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Sunday, 05 November 2006


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David, really - "my cup will overfloweth"???

Surely you know that 'overfloweth' is third person singular and therefore not to be used after a modal verb?

Are you trying to be clever? Shame on you!

"Are you trying to be clever?"

Yes and with the usual dire result! By the way, what is a 'modal' verb? (Seriously, I have never heard of it and I always fret about the sorry state of my Eng. Lang. which, as I have mentioned before, brings back the shade of Miss Wood, Eng. Lang. & Lit., c.1950-55, pinz-nez, thin lips and no discernible sense of humour apparent to an 'oikish' schoolboy.)

Shame on you, David!

Scahdenfreude is so comforting, but the booze will work best unfiltered!

'What is a modal verb' is a very good question, and one which I strive to answer on an almost daily basis. It's a toughie. However, the key modal verbs in English fall fairly neatly into:
will - would
shall - should
can - could
may - might
must, which has no 'past' or 'remote' form, at least in modern English. (We use 'had to', although older and more elegant forms of English do deploy 'must' with a past time reference).

Modal verbs in English are generally followed by the bare infinitive (i.e. without 'to'). Thus, 'he will goes' is as erroneous as 'my cup will overflowetheth'.

But it's not that simple, as 'have to', want to', 'ought to', 'need to/needn't' and 'dare/daren't' (amongst others) are all, in a sense, modal.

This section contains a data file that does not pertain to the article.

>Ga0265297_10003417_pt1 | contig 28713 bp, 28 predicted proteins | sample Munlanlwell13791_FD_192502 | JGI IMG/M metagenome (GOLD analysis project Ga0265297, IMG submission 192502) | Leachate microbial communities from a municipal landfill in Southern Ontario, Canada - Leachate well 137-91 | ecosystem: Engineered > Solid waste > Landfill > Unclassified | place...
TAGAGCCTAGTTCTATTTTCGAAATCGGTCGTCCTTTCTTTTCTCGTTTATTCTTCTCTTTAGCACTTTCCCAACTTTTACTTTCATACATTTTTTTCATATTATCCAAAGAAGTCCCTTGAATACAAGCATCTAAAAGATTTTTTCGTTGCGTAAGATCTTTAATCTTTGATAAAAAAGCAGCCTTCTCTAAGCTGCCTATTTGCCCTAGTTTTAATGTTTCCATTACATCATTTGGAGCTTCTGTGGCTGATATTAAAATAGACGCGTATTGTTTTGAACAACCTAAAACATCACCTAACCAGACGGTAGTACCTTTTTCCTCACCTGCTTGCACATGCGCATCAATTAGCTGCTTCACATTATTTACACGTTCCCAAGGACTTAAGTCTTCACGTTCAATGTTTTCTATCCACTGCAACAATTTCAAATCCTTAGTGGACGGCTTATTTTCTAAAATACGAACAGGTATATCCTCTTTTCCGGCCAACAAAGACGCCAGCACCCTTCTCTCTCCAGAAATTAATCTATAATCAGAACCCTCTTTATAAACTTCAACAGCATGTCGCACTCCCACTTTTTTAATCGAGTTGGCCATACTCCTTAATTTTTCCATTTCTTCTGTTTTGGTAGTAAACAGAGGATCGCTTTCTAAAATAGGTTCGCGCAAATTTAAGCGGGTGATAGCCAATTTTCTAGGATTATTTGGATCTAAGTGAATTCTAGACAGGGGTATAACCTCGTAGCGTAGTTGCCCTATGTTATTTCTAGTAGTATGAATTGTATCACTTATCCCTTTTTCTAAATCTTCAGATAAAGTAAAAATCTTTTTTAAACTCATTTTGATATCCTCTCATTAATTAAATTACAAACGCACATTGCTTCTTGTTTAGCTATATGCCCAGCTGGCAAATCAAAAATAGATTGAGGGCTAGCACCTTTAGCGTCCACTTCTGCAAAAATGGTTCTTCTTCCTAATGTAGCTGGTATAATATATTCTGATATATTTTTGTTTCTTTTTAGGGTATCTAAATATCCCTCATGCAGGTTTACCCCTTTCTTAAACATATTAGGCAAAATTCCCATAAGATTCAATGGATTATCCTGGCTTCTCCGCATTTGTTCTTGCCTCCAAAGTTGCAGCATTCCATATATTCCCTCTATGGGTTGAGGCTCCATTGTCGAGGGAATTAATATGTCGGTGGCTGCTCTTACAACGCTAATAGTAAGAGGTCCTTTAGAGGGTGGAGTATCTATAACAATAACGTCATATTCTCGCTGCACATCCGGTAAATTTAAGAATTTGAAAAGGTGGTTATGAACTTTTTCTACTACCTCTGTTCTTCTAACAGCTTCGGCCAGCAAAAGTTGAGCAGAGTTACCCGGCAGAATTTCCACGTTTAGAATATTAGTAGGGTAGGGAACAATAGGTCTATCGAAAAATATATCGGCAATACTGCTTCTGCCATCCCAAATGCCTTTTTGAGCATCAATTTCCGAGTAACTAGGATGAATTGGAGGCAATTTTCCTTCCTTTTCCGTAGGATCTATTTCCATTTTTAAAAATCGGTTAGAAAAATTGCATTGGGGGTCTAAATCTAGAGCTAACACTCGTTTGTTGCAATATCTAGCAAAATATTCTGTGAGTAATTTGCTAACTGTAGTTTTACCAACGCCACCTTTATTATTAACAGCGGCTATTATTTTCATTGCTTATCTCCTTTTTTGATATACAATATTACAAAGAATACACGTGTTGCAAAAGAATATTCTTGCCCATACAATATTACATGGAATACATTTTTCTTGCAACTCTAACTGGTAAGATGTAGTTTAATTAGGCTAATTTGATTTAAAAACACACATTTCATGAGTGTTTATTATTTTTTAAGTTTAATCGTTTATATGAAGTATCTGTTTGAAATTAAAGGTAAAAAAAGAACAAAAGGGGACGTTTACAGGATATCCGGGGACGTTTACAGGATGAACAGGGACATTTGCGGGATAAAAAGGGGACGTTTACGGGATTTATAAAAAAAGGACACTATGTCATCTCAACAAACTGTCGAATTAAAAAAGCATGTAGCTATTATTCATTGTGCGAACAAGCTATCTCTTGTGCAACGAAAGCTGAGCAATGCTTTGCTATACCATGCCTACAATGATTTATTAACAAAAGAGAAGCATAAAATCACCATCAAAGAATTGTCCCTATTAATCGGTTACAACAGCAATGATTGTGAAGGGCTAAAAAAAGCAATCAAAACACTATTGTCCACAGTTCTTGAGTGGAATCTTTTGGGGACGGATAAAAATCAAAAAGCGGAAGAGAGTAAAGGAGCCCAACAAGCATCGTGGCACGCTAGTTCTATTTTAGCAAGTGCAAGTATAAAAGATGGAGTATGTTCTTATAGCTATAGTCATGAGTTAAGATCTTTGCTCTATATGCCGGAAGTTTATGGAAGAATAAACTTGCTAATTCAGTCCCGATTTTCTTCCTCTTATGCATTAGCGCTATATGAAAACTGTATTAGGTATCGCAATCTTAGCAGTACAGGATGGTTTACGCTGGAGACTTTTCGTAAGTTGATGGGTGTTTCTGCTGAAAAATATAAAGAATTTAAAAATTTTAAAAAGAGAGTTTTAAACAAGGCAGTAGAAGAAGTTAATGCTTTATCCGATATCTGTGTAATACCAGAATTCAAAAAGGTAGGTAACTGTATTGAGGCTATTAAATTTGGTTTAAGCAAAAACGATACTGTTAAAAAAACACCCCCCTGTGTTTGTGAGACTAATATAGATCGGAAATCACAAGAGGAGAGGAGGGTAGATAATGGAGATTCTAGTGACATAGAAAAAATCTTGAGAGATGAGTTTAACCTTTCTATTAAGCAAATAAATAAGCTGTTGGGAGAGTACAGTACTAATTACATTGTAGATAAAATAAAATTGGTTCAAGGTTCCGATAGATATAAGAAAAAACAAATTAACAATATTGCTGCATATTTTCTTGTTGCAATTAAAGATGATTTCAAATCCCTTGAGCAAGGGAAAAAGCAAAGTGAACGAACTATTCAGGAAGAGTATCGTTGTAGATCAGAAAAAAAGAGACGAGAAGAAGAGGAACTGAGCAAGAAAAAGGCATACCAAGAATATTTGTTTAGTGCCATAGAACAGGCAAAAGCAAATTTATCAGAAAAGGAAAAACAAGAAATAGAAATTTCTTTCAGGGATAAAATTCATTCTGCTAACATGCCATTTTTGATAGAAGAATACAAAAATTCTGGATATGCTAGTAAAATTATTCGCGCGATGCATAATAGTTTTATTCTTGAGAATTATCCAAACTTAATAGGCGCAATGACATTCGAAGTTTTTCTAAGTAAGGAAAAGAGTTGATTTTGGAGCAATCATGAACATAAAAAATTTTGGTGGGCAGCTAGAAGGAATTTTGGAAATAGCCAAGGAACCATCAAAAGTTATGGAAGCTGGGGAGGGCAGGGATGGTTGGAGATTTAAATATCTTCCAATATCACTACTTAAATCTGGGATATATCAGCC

Briefly, a modal verb is one which alters the sense of the verb following it from a statement of bare fact to a statement which expresses something about the attitude of the speaker towards the action of which he speaks. For instance, 'I may go' is a statement about probability, whereas 'I will go'is a statement of the speaker's belief (or at least what he wants you to believe - you see how complicated this sort of thing can get). 'You ought to go' is a statement of my belief about what it is right for you to do. And so on, and on.

Why did I bother to write that? Well, a straight question deserves a straight answer. But also, because your lack of knowledge about the nuts and bolts of this beautiful language that we share is almost universal, thanks to the complete failure of our education system to teach it to us. I certainly would never have learned what a modal verb was had I not become an English teacher.

The cry that always goes up whenever the question of teaching grammar to children is raised is that there is no evidence that this improves their English. What a crock! We should teach it because without such knowledge one is disempowered. And because it is interesting. That's all.

And because I find it utterly infuriating that people seem to think that Shakespeare spoke a foreign language. And especially because when people employ archaic forms 'for a laugh' in ways which are completely ungrammatical, I just want to weep.

Enough. Now I shall buggereth off and bother thou no more. ( And there are 2 errors in that sentence - can you spot them?)

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